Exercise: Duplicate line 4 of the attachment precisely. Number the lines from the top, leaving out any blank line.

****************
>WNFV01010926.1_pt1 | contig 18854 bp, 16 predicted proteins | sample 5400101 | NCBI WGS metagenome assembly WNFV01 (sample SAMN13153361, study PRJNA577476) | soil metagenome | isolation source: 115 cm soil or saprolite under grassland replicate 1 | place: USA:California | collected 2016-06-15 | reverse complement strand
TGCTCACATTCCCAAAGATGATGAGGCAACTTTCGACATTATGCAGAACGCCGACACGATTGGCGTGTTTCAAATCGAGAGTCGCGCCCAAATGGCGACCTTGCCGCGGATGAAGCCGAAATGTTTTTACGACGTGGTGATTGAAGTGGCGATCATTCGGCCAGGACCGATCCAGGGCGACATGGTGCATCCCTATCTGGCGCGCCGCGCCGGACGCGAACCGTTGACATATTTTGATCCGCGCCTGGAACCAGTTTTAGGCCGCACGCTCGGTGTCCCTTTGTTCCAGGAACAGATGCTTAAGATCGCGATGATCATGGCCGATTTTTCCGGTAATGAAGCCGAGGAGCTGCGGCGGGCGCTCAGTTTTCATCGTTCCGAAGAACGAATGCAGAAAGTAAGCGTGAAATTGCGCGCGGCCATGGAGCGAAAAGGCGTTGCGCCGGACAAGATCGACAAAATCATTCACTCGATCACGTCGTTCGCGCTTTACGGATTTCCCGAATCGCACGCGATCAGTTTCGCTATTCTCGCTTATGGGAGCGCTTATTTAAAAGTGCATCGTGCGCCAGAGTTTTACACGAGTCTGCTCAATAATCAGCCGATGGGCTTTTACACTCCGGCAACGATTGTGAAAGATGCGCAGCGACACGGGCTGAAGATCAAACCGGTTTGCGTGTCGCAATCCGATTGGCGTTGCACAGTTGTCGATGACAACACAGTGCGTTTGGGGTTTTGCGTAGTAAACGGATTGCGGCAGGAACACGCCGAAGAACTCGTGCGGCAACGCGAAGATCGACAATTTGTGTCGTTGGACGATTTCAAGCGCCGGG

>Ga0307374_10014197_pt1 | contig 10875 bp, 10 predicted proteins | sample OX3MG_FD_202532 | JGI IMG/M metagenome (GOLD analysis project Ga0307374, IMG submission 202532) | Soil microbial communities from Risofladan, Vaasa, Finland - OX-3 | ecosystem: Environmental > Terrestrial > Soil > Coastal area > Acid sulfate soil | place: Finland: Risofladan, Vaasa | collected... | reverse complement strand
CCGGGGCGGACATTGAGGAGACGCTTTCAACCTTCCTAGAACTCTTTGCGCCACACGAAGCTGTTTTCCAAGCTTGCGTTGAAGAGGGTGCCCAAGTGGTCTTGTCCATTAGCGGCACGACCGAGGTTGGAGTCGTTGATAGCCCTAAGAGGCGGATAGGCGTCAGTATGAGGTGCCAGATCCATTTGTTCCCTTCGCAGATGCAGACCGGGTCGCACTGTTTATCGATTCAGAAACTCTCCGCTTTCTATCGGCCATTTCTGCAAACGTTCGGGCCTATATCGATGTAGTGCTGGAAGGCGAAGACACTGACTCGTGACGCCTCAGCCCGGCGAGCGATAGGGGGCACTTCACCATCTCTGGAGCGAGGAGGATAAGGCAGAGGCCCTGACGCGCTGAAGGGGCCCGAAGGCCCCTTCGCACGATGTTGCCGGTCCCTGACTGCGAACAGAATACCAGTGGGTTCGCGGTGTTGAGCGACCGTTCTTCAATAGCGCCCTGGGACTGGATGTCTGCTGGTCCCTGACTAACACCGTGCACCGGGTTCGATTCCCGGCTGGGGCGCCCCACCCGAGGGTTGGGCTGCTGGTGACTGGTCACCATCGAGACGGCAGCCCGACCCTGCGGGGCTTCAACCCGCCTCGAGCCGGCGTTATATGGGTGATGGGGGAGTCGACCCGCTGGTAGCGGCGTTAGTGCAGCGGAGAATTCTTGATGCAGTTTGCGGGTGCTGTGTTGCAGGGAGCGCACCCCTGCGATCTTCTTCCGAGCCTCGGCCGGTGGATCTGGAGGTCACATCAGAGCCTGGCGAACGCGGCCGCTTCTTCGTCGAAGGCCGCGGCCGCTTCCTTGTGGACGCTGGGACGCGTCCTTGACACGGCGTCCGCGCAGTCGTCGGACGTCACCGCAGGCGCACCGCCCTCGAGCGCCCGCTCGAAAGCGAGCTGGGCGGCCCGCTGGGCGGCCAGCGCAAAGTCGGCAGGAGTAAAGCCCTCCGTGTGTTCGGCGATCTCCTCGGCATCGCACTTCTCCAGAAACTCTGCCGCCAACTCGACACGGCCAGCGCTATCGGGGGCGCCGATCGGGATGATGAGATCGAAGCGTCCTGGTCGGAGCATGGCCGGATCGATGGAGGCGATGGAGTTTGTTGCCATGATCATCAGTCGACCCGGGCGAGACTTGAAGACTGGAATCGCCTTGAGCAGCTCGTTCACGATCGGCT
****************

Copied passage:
CCGGGGCGGACATTGAGGAGACGCTTTCAACCTTCCTAGAACTCTTTGCGCCACACGAAGCTGTTTTCCAAGCTTGCGTTGAAGAGGGTGCCCAAGTGGTCTTGTCCATTAGCGGCACGACCGAGGTTGGAGTCGTTGATAGCCCTAAGAGGCGGATAGGCGTCAGTATGAGGTGCCAGATCCATTTGTTCCCTTCGCAGATGCAGACCGGGTCGCACTGTTTATCGATTCAGAAACTCTCCGCTTTCTATCGGCCATTTCTGCAAACGTTCGGGCCTATATCGATGTAGTGCTGGAAGGCGAAGACACTGACTCGTGACGCCTCAGCCCGGCGAGCGATAGGGGGCACTTCACCATCTCTGGAGCGAGGAGGATAAGGCAGAGGCCCTGACGCGCTGAAGGGGCCCGAAGGCCCCTTCGCACGATGTTGCCGGTCCCTGACTGCGAACAGAATACCAGTGGGTTCGCGGTGTTGAGCGACCGTTCTTCAATAGCGCCCTGGGACTGGATGTCTGCTGGTCCCTGACTAACACCGTGCACCGGGTTCGATTCCCGGCTGGGGCGCCCCACCCGAGGGTTGGGCTGCTGGTGACTGGTCACCATCGAGACGGCAGCCCGACCCTGCGGGGCTTCAACCCGCCTCGAGCCGGCGTTATATGGGTGATGGGGGAGTCGACCCGCTGGTAGCGGCGTTAGTGCAGCGGAGAATTCTTGATGCAGTTTGCGGGTGCTGTGTTGCAGGGAGCGCACCCCTGCGATCTTCTTCCGAGCCTCGGCCGGTGGATCTGGAGGTCACATCAGAGCCTGGCGAACGCGGCCGCTTCTTCGTCGAAGGCCGCGGCCGCTTCCTTGTGGACGCTGGGACGCGTCCTTGACACGGCGTCCGCGCAGTCGTCGGACGTCACCGCAGGCGCACCGCCCTCGAGCGCCCGCTCGAAAGCGAGCTGGGCGGCCCGCTGGGCGGCCAGCGCAAAGTCGGCAGGAGTAAAGCCCTCCGTGTGTTCGGCGATCTCCTCGGCATCGCACTTCTCCAGAAACTCTGCCGCCAACTCGACACGGCCAGCGCTATCGGGGGCGCCGATCGGGATGATGAGATCGAAGCGTCCTGGTCGGAGCATGGCCGGATCGATGGAGGCGATGGAGTTTGTTGCCATGATCATCAGTCGACCCGGGCGAGACTTGAAGACTGGAATCGCCTTGAGCAGCTCGTTCACGATCGGCT